Beyond the Surface
170 S. La Brea (Upstairs)
Los Angeles, CA 90036
September 6-27, 2014
I have been following Jennifer Faist-Hill's work for some time now. Her work reflects her quiet stillness and gentle interaction with her art colleagues. Nostalgia layered with grief and loss finds their ways into producing works of art that heal and restore Faist-Hill's creative impulses. The designs inspired by her mother's clothing are permanently encased like insects in amber. The viewers are persuaded to play along and remember their mother's or family members distinctive style. Many artists' first creative journeys begin with the styles and finesse of their parents and relatives. I personally was influenced by my father's sense of style and the way gestures and everyday tasks where turned into works of art. Faist-Hill carries on the legacy of her family and gives them an opportunity to reach immortality.
The arduous process of sanding, pouring of resin and layering, is also related to the way different societies prepare their family members for the afterlife. The importance of preparing the body of a loved one by bathing, anointing with oils, wrapping with fine cloths, appears metaphorically ( and not so metaphorically) in Faist-Hill's work. Process is obviously paramount to Faist-Hill's work, however, the content and back story are the foundations for the success of each work of art.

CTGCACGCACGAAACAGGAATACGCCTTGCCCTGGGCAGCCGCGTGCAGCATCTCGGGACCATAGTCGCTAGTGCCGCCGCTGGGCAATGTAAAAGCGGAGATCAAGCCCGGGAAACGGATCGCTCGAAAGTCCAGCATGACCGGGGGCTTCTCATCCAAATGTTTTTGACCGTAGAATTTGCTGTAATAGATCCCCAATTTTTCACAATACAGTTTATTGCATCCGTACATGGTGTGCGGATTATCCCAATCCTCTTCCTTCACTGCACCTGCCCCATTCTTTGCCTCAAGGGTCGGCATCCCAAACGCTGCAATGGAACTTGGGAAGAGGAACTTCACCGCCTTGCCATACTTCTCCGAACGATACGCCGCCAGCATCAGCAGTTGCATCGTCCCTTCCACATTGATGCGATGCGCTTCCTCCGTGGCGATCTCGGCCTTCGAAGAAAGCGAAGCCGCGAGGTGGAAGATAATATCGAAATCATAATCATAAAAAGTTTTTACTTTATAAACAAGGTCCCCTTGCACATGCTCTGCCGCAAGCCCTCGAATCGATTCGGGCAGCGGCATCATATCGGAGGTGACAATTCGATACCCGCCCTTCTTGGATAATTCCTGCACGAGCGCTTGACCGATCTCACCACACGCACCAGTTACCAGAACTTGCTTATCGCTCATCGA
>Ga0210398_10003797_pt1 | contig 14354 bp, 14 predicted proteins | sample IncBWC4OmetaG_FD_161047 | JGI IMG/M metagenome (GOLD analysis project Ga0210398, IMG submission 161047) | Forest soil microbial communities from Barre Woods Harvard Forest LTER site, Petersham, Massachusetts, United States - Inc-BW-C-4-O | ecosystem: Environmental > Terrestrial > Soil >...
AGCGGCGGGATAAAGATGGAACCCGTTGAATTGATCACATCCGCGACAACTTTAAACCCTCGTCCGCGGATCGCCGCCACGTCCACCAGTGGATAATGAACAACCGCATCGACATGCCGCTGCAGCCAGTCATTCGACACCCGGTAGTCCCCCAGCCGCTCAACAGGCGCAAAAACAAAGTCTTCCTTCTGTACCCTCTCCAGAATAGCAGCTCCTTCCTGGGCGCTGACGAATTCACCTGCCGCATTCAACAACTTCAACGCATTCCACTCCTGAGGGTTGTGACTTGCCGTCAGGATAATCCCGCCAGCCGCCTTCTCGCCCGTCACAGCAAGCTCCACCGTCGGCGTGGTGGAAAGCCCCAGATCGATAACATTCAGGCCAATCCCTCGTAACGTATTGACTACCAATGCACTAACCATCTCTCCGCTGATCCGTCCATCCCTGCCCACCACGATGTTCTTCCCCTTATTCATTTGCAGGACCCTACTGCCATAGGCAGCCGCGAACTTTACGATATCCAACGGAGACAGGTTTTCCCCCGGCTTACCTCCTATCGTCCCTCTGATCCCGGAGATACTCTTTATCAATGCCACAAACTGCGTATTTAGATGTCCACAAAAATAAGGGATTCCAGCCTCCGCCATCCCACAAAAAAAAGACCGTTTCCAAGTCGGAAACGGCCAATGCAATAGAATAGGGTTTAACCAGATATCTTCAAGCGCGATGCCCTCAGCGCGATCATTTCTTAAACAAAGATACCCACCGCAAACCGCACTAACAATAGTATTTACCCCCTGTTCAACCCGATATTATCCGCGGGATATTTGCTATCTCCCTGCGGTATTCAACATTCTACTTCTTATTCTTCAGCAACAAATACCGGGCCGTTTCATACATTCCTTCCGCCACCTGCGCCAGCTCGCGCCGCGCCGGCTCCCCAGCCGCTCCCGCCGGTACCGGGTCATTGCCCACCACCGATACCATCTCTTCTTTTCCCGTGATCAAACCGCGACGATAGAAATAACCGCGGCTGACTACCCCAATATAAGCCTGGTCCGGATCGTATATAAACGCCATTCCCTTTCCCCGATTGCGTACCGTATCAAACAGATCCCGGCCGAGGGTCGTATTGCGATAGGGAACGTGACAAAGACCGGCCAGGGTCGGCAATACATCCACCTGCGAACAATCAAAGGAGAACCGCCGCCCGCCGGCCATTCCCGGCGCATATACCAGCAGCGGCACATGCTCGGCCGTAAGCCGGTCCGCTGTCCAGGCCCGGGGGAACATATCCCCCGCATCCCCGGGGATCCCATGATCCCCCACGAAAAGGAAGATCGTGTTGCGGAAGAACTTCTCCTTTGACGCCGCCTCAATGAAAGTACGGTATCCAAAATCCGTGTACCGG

Eric Zammitt and Jennifer Faist-Hill complement each other in their demeanor and approach to their work. Zammitt also is enveloped in the process of creating layers of color that eventually become bands of chromatic radiation that pulsate as a stealth undercurrent for visions. During the current exhibition at Launch Gallery the artists have created a balance of sincerity and a voice for methodical diligence that puts them in their own categories.
Sticky Wicket 2014 l0"x7"x1(acrylic, resin, on wood)